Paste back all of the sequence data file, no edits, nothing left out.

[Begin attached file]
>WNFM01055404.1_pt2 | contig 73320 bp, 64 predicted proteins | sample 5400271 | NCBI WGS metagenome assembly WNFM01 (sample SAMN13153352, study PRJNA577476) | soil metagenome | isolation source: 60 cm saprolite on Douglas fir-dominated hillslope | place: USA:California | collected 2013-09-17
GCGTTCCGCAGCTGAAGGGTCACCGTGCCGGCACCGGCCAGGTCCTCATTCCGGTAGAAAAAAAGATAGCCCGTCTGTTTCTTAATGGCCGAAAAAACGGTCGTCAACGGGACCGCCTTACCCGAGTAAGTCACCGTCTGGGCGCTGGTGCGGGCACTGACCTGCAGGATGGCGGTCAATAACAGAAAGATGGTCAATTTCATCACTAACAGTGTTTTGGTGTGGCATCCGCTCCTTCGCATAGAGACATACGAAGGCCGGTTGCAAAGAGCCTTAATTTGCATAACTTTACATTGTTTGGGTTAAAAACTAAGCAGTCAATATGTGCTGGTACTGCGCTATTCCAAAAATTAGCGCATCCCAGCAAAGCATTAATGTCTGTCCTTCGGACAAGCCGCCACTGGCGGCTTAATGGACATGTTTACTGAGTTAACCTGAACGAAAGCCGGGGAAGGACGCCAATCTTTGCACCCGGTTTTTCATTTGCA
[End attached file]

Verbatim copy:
>WNFM01055404.1_pt2 | contig 73320 bp, 64 predicted proteins | sample 5400271 | NCBI WGS metagenome assembly WNFM01 (sample SAMN13153352, study PRJNA577476) | soil metagenome | isolation source: 60 cm saprolite on Douglas fir-dominated hillslope | place: USA:California | collected 2013-09-17
GCGTTCCGCAGCTGAAGGGTCACCGTGCCGGCACCGGCCAGGTCCTCATTCCGGTAGAAAAAAAGATAGCCCGTCTGTTTCTTAATGGCCGAAAAAACGGTCGTCAACGGGACCGCCTTACCCGAGTAAGTCACCGTCTGGGCGCTGGTGCGGGCACTGACCTGCAGGATGGCGGTCAATAACAGAAAGATGGTCAATTTCATCACTAACAGTGTTTTGGTGTGGCATCCGCTCCTTCGCATAGAGACATACGAAGGCCGGTTGCAAAGAGCCTTAATTTGCATAACTTTACATTGTTTGGGTTAAAAACTAAGCAGTCAATATGTGCTGGTACTGCGCTATTCCAAAAATTAGCGCATCCCAGCAAAGCATTAATGTCTGTCCTTCGGACAAGCCGCCACTGGCGGCTTAATGGACATGTTTACTGAGTTAACCTGAACGAAAGCCGGGGAAGGACGCCAATCTTTGCACCCGGTTTTTCATTTGCA